This year, like every other, was full of lots of great, okay, and no so good things. Being the list-oriented person that I am, it seemed appropriate to list out great things of the year. While there were many things that could go here (favorite trips, etc), I thought keeping with the orientation of the blog we should look at the favorite books and products of the year. Not all of these came out in 2013, but I discovered them all in 2013. Without further delay:

Favorite Books

In Suspect TerrainIn Suspect Terrain - John Mcphee
This book reads like a novel, but gives massive geologic context. It is part of a series that I will continue reading this year. If you are curious about the geologic history of the east, this gives a driving cross-section and great context.

Scientific PresentationsThe Craft of Scientific Presentations - Michael Alley I was fortunate enough to attend my 2nd Michael Alley workshop this year and gained much from both it and his book. Dr. Alley is a phenomenal person that is full of energy. His presentation advice helped me give an AGU talk, as well as successfully pass my candidacy exams (those should probably be posts).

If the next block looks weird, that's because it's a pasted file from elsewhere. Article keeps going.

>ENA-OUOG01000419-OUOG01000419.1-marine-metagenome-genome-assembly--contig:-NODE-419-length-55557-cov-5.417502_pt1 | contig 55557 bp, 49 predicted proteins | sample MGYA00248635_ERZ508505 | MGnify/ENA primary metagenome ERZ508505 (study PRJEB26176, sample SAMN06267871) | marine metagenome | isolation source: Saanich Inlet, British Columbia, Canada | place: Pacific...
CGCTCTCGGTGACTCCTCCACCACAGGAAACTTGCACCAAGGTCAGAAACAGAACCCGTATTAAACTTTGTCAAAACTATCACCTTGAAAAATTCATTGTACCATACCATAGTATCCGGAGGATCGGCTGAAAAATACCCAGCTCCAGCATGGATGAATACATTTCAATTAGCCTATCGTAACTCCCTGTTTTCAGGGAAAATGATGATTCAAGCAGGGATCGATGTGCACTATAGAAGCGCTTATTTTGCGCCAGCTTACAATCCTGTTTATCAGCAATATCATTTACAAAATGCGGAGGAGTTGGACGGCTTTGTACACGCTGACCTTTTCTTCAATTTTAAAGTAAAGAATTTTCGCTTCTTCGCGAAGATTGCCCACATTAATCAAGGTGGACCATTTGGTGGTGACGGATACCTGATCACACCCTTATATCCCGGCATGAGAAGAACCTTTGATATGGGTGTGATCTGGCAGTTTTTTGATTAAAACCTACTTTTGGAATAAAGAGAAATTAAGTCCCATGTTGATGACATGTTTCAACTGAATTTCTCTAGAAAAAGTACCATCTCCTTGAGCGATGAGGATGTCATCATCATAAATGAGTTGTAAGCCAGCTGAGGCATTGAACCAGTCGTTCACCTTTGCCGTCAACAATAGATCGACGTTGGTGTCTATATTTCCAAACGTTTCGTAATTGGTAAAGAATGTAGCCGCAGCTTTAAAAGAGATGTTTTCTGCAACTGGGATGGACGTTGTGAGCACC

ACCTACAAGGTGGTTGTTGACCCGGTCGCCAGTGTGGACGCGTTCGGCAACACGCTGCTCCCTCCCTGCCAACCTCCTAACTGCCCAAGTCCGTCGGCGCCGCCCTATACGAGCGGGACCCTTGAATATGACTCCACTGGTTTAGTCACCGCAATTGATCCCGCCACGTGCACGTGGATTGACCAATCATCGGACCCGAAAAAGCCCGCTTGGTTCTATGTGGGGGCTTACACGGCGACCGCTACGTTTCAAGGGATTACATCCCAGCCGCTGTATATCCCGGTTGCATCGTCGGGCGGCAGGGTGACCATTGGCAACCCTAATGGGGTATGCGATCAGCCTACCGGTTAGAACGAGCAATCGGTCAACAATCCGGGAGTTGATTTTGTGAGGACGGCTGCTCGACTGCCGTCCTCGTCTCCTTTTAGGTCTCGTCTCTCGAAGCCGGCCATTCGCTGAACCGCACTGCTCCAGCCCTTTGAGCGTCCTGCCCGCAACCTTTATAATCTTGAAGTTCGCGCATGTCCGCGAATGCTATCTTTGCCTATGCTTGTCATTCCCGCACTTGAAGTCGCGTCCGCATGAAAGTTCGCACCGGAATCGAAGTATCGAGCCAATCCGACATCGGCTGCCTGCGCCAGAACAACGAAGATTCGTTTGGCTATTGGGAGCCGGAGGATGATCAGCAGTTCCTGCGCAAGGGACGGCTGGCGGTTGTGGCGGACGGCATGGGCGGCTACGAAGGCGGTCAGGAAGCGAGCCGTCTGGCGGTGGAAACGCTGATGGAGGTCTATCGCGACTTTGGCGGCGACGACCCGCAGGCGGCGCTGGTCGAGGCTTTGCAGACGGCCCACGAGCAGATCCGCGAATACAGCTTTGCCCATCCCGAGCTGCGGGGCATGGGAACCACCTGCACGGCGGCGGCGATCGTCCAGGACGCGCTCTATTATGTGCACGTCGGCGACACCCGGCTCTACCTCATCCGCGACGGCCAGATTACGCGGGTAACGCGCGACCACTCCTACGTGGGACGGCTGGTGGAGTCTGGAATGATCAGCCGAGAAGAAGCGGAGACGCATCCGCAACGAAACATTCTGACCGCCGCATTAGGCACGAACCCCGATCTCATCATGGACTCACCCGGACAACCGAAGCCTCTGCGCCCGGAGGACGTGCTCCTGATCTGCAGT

EE 101Electrical Engineering 101 - Darren Ashby I've seen this book for quite some time, but decided to give it a read and see what it was like. Overall it was a great intro to electronics for new-comers and a good review for those who, like me, perform lots of electronics hobby work, but are not professional engineers. A few of the analogies were somewhat wrong at anything more than the basic level, but that's what they were there for.

GuesstimationGuesstimation: Solving the World's Problems on the Back of a Cocktail Napkin - Lawrence Weinstein A fun read that helps speed up your order of magnitude estimation capabilities. These were great lunch-hour exercises.